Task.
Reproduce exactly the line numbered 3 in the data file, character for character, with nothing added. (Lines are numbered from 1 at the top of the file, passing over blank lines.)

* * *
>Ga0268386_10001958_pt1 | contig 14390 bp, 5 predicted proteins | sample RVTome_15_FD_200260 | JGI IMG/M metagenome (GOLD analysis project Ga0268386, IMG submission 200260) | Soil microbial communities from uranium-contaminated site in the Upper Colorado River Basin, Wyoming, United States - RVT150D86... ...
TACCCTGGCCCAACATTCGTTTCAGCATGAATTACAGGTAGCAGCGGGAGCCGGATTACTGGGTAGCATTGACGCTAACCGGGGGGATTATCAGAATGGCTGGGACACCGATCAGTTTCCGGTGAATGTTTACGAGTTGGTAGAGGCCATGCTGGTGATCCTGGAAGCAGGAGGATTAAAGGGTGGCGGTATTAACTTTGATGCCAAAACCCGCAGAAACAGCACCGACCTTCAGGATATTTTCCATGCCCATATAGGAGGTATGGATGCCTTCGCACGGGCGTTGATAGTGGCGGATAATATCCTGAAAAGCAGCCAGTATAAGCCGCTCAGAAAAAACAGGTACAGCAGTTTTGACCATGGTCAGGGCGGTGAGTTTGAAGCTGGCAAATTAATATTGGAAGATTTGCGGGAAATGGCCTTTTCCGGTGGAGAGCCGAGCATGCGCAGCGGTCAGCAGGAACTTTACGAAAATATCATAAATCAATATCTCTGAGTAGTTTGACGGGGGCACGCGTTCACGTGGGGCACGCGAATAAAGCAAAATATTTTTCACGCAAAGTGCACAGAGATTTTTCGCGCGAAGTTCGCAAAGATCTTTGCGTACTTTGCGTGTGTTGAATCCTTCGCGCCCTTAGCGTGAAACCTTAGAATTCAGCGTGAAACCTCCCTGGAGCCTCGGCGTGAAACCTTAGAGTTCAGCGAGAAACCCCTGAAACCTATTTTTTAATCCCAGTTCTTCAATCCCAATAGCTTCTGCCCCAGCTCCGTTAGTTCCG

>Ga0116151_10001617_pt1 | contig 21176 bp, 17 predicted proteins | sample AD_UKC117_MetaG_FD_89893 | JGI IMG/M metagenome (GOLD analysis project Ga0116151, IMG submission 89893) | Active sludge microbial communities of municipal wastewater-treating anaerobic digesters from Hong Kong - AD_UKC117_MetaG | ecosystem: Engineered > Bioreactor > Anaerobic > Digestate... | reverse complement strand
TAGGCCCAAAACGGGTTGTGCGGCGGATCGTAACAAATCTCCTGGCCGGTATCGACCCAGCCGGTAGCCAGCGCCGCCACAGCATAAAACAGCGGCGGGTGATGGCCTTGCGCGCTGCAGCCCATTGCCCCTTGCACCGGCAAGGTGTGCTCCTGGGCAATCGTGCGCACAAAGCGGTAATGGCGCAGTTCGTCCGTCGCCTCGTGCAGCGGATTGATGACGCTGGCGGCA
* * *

>Ga0116151_10001617_pt1 | contig 21176 bp, 17 predicted proteins | sample AD_UKC117_MetaG_FD_89893 | JGI IMG/M metagenome (GOLD analysis project Ga0116151, IMG submission 89893) | Active sludge microbial communities of municipal wastewater-treating anaerobic digesters from Hong Kong - AD_UKC117_MetaG | ecosystem: Engineered > Bioreactor > Anaerobic > Digestate... | reverse complement strand